After years of out of control hyperinflation, at the end of last month, the nation of Zimbabwe announced it only had $217 to its name. By this point, what with salaries and normal expenditures, that’s probably more like negative a billion Zimbabwe dollars.
“Last week when we paid civil servants there was $217 (left) in government coffers,” Biti told journalists in the capital Harare, claiming some of them had healthier bank balances than the state.
“The government finances are in paralysis state at the present moment. We are failing to meet our targets.”
The Venezuelan government has cut the official number of dollars Venezuelans can spend abroad with their credit cards from $5,000 to $2,500 a year.
The measure aims to preserve foreign currency reserves amid the global economic crisis and Venezuela’s own declining oil revenues.
It tightens restrictions in place since a prolonged oil strike in 2003.
- VENEZUELA DEVALUES FROM 4.30 TO 6.30 BOLIVARS
- VENEZUELA NEW CURRENCY BODY TO MANAGE DOLLAR INFLOWS
- CARACAS CONSUMER PRICES ROSE 3.3% IN JAN.
As the U.S. economy recovers, a strengthening dollar might cause the next financial crisis, warns Singapore-based economist Andy Xie.
“The first dollar bull market in the 1980s triggered the Latin American debt crisis, the second the Asian Financial Crisis. Neither was a coincidence,” Xie writes for Caixin Online, a website specializing in China’s financial and business news.
When the dollar is in a bear market, liquidity flows into emerging markets, causing their currencies and asset prices to appreciate, which supports domestic demand.
ANALYST: We Are Entering A ‘Strange World’, Where The Dollar Gets Stronger, And Things Get Way More Unstable
SocGen’s Sebastien Galy explains how we’re entering a “strange world” where the dollar is bound to strengthen. And the US global military footprint is bound to shrink (due to lower resource demand).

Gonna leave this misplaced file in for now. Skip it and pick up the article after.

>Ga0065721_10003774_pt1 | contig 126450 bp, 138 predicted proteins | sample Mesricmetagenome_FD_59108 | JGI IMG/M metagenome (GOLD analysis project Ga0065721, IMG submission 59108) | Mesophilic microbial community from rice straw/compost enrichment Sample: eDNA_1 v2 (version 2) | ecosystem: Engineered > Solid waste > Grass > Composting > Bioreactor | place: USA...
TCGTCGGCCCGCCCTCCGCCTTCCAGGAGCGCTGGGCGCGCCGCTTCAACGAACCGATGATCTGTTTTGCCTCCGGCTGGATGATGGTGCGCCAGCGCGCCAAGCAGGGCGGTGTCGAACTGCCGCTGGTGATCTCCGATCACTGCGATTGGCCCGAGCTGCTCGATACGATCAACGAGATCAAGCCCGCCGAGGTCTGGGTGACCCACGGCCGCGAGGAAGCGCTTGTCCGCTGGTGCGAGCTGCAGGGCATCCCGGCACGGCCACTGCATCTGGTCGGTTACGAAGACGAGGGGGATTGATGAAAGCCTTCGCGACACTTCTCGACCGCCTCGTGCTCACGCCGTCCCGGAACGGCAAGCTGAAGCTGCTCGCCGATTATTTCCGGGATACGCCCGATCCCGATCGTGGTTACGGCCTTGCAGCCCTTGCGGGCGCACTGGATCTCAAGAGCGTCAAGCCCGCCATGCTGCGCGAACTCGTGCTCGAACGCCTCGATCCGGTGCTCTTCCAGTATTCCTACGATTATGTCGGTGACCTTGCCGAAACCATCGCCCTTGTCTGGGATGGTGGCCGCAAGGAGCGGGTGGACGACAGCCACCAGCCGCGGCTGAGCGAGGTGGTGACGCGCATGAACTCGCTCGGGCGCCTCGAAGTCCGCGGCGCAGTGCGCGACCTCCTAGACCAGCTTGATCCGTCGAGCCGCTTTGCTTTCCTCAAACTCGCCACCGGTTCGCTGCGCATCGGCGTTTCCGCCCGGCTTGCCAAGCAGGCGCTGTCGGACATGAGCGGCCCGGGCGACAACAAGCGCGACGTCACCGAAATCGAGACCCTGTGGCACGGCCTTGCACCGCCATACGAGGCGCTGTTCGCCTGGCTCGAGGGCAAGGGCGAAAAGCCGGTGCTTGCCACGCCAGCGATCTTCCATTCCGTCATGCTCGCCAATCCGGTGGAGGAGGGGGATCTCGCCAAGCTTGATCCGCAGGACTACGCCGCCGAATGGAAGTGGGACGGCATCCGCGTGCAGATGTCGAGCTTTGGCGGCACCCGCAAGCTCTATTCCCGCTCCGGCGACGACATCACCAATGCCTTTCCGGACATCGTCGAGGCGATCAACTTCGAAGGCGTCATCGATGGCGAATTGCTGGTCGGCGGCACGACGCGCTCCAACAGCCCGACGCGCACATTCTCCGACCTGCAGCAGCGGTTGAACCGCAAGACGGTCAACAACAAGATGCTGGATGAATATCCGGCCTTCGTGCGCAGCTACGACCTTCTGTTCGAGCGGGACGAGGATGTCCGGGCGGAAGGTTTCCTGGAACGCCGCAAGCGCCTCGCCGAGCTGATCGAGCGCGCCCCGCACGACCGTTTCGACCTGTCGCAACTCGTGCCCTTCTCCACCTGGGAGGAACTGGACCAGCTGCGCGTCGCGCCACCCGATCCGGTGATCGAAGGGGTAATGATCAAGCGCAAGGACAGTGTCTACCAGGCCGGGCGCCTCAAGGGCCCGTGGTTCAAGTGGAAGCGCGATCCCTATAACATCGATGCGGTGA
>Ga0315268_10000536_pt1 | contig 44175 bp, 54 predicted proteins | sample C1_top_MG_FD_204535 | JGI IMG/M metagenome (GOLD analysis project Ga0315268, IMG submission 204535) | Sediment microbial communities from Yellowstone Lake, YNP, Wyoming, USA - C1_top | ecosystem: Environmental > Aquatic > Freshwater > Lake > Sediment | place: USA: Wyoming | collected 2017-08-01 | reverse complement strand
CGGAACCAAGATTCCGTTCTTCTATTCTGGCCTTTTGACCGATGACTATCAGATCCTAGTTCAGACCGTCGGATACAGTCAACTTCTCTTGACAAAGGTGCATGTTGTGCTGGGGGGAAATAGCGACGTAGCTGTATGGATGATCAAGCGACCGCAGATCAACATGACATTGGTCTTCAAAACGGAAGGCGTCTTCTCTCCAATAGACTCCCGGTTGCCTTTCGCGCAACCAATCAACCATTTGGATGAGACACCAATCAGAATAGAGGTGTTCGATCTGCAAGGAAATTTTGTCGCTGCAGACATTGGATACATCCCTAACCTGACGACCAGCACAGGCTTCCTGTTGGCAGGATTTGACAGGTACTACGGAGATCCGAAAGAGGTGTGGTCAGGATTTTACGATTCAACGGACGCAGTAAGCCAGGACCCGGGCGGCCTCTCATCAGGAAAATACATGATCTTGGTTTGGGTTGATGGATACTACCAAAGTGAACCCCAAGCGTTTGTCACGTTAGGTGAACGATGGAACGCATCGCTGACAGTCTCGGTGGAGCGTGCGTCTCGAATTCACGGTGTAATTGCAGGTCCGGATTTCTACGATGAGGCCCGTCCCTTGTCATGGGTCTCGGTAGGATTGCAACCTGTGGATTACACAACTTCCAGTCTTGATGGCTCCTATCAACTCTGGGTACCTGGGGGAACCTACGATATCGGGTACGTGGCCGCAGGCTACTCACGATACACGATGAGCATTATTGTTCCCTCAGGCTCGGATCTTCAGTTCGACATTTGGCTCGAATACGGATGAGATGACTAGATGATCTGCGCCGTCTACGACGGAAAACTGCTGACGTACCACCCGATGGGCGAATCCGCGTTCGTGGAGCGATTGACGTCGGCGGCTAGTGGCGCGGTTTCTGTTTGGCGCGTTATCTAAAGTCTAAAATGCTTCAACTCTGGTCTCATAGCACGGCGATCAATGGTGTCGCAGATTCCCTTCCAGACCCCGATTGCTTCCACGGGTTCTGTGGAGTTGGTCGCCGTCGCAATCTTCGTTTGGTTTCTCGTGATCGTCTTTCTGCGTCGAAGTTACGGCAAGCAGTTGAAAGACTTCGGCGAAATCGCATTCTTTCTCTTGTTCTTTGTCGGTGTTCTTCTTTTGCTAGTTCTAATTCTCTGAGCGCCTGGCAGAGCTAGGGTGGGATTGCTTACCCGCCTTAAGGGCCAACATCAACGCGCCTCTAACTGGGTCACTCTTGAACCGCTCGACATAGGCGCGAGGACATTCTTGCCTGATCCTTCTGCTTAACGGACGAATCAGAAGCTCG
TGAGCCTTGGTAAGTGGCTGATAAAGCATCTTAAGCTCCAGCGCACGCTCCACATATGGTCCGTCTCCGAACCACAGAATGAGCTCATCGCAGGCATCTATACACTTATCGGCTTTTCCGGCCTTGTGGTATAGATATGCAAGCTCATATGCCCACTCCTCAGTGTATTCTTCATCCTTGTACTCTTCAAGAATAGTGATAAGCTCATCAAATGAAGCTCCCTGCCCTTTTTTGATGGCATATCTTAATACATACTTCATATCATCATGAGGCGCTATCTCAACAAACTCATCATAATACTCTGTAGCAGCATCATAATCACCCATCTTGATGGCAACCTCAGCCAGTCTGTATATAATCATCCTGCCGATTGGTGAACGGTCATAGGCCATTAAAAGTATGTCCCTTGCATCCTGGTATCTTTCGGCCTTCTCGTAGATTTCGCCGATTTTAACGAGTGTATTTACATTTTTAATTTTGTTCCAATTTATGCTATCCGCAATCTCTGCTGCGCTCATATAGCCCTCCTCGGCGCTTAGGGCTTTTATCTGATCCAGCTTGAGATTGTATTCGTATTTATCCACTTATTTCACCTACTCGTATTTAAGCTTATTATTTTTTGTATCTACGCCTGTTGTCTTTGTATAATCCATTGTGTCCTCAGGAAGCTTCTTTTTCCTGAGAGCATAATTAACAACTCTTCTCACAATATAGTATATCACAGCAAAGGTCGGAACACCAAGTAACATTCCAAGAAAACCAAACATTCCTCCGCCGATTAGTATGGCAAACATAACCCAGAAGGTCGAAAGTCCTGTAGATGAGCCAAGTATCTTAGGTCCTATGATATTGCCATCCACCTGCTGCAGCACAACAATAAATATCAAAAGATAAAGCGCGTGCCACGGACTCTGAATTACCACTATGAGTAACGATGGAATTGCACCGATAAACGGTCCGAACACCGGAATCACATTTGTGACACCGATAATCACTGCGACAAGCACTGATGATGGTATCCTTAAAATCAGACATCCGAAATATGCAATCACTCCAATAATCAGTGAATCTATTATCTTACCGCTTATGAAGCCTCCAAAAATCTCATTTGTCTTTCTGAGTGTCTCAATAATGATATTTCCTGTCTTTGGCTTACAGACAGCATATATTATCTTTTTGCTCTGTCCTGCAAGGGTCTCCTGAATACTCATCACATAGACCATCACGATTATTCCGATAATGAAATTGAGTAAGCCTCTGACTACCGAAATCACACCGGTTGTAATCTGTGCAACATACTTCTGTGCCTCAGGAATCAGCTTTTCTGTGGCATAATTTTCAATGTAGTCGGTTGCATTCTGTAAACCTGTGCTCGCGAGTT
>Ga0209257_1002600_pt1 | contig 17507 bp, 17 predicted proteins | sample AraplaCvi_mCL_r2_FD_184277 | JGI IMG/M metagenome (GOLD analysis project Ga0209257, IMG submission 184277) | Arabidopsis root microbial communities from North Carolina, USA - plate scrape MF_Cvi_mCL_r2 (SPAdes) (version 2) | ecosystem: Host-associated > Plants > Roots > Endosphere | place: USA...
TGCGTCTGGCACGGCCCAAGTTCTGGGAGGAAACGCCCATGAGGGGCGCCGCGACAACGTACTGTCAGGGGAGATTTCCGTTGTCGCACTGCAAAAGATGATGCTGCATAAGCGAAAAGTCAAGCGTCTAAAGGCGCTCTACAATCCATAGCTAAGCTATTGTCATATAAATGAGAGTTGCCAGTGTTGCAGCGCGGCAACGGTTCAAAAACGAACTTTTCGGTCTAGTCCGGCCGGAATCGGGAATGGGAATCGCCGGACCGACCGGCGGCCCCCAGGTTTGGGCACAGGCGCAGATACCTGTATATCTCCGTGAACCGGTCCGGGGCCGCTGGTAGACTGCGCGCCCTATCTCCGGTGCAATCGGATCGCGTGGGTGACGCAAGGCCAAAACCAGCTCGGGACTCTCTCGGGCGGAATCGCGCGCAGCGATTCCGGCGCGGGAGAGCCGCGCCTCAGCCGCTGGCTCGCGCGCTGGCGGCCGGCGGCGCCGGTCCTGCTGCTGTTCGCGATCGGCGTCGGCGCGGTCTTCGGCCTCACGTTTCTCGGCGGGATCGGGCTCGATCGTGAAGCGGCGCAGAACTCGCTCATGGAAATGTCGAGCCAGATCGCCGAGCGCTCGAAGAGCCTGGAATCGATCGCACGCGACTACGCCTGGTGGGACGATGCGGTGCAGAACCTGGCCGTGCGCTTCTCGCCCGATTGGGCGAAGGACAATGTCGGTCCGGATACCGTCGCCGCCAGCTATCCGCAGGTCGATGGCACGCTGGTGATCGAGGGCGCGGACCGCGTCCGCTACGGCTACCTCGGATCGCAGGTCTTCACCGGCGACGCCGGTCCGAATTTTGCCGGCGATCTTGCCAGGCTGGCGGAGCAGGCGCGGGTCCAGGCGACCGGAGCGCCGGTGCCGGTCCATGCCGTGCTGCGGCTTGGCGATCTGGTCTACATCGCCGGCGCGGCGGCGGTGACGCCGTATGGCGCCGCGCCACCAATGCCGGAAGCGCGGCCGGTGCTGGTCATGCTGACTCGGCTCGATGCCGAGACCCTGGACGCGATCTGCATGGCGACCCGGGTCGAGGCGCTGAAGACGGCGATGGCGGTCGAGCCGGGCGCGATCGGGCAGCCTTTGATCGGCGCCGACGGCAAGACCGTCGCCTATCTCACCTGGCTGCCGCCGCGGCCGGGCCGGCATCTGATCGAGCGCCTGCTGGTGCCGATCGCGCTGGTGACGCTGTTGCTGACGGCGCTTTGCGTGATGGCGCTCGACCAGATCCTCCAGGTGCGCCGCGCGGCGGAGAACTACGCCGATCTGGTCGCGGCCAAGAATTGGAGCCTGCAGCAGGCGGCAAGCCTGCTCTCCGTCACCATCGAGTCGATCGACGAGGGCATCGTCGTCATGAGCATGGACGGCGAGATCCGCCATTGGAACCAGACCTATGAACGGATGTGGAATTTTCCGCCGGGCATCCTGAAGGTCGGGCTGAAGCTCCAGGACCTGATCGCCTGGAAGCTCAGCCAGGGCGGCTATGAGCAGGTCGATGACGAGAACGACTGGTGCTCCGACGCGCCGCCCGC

“In 1979, snow reached the second floor in Washington DC, in 1998 the electrical grid of Quebec physically collapsed, yesterday a few inches of snow in NY made headlines worldwide. Much as snow, it is the steady accumulation that matters for the trade balance and the USD. This global imbalance has risen to the size of an elephant as the rest of the world grew more from exporting to the US. In Pratchett’s imagery, the elephant has been riding on four increasingly restive turtles and holding the weight of the world on its shoulders. This elephant is on a diet.
The US trade balance shows rising evidence that the US is moving towards energy independence, changing fundamentally the path of the US current account balance and the Fed’s ability to weaken the USD. Add to this the steady risk of tighter fiscal policy (sequestration debate) which would reduce the need for external funding and pressure on corporates to hand over their cash stored mainly in EM and we are in a strange world where the USD is doing better in a risk rally.
The US trade balance was notable by the lower demand for energy. As this vulnerability diminishes, it has economic and strategic implications. Strategic implications suggest a lighter US footprint globally and hence more political risks abroad as some have noted. Economic implications vary from the lower need to hedge oil imports which strengthens the USD to an improved balance sheet for the US. The Fed’s ability to weaken the usd is reduced as the back end of the UST curve will be in limited demand from foreigners, if they continue to expect an eventual normalization of Fed policy. A higher yield reduces the need to divest out of the USD, reducing an accelerator of usd weakness.”
If the sequester (the cuts to military spending) go through, people will look back and find it interesting that Washington grew willing to make cuts just as people started to talk about declining US oil imports.